Jegel History, Family Crest & Coats of Arms

Early Origins of the Jegel family

The surname Jegel was first found in Prussia, where the name emerged in medieval times as one of the notable families of the region. From the 13th century the surname was identified with the great social and economic evolution which made this territory a landmark contributor to the development of the nation.

Early History of the Jegel family

This web page shows only a small excerpt of our Jegel research. Another 96 words (7 lines of text) covering the years 1861, 1838, 1862, 1553 and 1623 are included under the topic Early Jegel History in all our PDF Extended History products and printed products wherever possible.

Jegel Spelling Variations

Spelling variations of this family name include: Yagel, Jäckel, Jackel, Jäckl, Jäckle, Yagle, Yagl, Yegle, Yegl, Yaegl, Yaegel, Jeckl, Jeckle, Jeckel, Jagl, Jagle, Jagel, Jegel, Jegl, Jegle, Jaeckel, Jaeckl, Jaeckl, Jaegle, Jaegl and many more.

Early Notables of the Jegel family (pre 1700)

More information is included under the topic Early Jegel Notables in all our PDF Extended History products and printed products wherever possible.


United States Jegel migration to the United States +

Some of the first settlers of this family name were:

Jegel Settlers in United States in the 18th Century
  • J. Baltasar Jegel, who settled in Philadelphia in 1749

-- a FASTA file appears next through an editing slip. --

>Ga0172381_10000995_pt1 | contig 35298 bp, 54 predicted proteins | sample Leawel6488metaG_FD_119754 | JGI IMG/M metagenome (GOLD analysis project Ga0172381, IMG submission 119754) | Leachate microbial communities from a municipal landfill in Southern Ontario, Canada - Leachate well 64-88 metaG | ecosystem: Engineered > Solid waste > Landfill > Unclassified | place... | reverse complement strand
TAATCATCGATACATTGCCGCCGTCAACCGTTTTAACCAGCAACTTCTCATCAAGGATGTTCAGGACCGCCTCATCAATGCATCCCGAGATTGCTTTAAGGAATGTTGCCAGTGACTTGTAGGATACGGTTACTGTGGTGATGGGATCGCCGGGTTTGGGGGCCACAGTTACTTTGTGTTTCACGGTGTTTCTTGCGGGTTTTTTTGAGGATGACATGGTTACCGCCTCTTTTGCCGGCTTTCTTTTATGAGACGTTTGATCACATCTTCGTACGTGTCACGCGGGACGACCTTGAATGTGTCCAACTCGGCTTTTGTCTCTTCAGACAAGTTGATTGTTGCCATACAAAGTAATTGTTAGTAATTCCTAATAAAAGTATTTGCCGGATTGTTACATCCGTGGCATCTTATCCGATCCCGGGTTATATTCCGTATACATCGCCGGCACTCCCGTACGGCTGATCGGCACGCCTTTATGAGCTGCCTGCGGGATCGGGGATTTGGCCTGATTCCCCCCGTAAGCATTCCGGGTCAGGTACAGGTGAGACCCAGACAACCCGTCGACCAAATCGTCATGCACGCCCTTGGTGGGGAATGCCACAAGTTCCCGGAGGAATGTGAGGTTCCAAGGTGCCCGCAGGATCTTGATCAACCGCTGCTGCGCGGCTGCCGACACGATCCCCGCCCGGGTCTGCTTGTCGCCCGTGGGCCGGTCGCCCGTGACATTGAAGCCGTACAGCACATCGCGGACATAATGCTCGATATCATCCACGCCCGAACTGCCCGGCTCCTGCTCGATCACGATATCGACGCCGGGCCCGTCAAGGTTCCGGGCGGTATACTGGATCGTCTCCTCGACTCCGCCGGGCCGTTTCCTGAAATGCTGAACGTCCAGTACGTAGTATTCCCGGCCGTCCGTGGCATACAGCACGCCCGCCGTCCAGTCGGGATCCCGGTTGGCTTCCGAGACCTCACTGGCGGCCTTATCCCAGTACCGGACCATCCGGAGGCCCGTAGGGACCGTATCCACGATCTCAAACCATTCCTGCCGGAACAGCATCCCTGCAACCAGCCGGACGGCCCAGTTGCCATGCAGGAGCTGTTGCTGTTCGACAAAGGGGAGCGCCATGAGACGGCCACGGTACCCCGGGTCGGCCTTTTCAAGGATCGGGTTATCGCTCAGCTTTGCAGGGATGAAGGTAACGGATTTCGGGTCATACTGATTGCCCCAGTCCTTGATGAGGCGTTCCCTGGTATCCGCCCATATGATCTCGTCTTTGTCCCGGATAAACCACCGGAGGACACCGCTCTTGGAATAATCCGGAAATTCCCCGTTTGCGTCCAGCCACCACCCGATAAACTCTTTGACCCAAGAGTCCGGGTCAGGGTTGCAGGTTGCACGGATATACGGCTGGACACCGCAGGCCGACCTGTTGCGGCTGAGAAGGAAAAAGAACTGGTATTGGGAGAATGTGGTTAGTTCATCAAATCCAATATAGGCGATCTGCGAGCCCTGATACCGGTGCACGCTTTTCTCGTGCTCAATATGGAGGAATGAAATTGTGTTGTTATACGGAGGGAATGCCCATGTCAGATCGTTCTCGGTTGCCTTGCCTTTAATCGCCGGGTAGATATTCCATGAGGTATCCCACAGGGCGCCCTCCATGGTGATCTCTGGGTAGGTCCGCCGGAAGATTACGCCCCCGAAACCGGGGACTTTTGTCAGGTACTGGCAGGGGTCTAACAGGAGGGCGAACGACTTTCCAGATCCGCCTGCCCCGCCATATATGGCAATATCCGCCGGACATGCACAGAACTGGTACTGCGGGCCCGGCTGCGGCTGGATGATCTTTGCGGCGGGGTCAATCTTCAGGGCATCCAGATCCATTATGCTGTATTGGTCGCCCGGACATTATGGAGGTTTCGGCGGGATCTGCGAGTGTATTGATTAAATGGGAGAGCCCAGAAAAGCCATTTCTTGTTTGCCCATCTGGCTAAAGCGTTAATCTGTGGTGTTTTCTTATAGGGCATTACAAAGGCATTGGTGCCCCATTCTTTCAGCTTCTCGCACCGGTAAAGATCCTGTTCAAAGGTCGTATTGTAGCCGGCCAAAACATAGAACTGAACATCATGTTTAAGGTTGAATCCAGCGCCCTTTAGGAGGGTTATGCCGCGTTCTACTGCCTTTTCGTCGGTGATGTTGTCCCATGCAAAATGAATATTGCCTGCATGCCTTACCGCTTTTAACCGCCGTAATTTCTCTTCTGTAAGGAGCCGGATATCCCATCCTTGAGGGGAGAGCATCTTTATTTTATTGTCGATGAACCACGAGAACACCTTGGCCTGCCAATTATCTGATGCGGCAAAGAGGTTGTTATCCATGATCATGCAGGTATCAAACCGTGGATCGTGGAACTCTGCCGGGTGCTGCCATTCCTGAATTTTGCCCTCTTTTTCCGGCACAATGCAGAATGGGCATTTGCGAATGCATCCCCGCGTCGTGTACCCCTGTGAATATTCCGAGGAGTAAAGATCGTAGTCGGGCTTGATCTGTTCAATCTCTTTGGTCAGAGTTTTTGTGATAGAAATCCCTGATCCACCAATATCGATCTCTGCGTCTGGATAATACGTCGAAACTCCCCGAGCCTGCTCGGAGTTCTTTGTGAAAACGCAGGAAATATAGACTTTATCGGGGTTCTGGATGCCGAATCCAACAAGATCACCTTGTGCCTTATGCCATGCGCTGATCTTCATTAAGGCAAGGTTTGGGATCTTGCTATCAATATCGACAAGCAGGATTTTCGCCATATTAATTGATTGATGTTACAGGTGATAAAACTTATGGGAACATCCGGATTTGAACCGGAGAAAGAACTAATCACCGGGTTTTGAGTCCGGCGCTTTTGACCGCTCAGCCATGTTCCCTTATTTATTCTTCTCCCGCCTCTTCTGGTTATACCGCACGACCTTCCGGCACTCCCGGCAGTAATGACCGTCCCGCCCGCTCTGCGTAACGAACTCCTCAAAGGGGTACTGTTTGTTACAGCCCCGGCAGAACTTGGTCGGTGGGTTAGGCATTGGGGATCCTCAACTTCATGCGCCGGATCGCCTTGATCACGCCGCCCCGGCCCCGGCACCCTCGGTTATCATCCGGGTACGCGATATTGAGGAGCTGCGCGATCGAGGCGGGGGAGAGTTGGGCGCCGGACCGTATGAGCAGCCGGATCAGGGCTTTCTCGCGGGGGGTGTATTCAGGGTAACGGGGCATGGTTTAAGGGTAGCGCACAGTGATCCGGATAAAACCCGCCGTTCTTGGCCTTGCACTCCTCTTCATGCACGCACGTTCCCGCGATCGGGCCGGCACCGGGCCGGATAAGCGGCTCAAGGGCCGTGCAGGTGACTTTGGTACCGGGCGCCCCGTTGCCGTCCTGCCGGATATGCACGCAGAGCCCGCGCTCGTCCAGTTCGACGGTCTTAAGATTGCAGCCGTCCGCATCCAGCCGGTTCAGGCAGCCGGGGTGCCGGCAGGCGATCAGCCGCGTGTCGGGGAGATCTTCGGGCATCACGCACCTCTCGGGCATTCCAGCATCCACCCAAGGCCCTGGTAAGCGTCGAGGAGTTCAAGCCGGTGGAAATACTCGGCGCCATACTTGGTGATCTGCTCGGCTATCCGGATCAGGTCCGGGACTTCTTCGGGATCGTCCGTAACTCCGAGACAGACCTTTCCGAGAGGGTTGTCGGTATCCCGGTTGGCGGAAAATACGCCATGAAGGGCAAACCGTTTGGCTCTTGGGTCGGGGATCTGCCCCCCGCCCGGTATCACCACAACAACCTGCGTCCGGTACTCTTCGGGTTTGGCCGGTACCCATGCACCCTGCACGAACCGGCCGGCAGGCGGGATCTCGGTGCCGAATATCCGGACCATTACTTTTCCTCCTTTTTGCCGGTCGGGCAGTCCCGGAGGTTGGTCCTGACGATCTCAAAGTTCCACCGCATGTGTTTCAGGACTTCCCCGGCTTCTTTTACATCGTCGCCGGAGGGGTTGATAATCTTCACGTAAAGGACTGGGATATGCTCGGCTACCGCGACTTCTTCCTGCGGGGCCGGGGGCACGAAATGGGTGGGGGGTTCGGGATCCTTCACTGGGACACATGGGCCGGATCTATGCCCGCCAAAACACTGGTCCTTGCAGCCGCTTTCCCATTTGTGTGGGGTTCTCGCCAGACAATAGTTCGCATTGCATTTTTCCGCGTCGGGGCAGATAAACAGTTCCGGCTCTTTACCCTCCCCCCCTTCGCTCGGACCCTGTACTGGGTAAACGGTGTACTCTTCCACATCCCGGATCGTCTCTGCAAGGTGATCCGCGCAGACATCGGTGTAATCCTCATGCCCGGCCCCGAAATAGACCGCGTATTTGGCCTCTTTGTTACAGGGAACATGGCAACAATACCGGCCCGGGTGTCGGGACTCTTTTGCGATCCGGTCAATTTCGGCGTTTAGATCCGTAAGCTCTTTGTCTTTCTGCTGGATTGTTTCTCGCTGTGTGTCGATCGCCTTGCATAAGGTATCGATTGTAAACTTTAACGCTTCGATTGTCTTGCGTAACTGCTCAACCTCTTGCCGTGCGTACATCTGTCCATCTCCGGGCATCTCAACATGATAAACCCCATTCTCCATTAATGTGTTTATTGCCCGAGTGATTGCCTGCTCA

• J Baltazer Jegel, who arrived in Pennsylvania in 1749 [1]
Jegel Settlers in United States in the 19th Century
  • Jacob Jegel, aged 18, who landed in New York in 1849 [1]
  • Peter Jegel, aged 24, who landed in New York in 1849 [1]
  • Adam Jegel, aged 13, who landed in New York in 1849 [1]


The Jegel Motto +

The motto was originally a war cry or slogan. Mottoes first began to be shown with arms in the 14th and 15th centuries, but were not in general use until the 17th century. Thus the oldest coats of arms generally do not include a motto. Mottoes seldom form part of the grant of arms: Under most heraldic authorities, a motto is an optional component of the coat of arms, and can be added to or changed at will; many families have chosen not to display a motto.

Motto: Nach gott und ehren steht mein begehren
Motto Translation: After God and desire stands my desire.


  1. ^ Filby, P. William, Meyer, Mary K., Passenger and immigration lists index : a guide to published arrival records of about 500,000 passengers who came to the United States and Canada in the seventeenth, eighteenth, and nineteenth centuries. 1982-1985 Cumulated Supplements in Four Volumes Detroit, Mich. : Gale Research Co., 1985, Print (ISBN 0-8103-1795-8)


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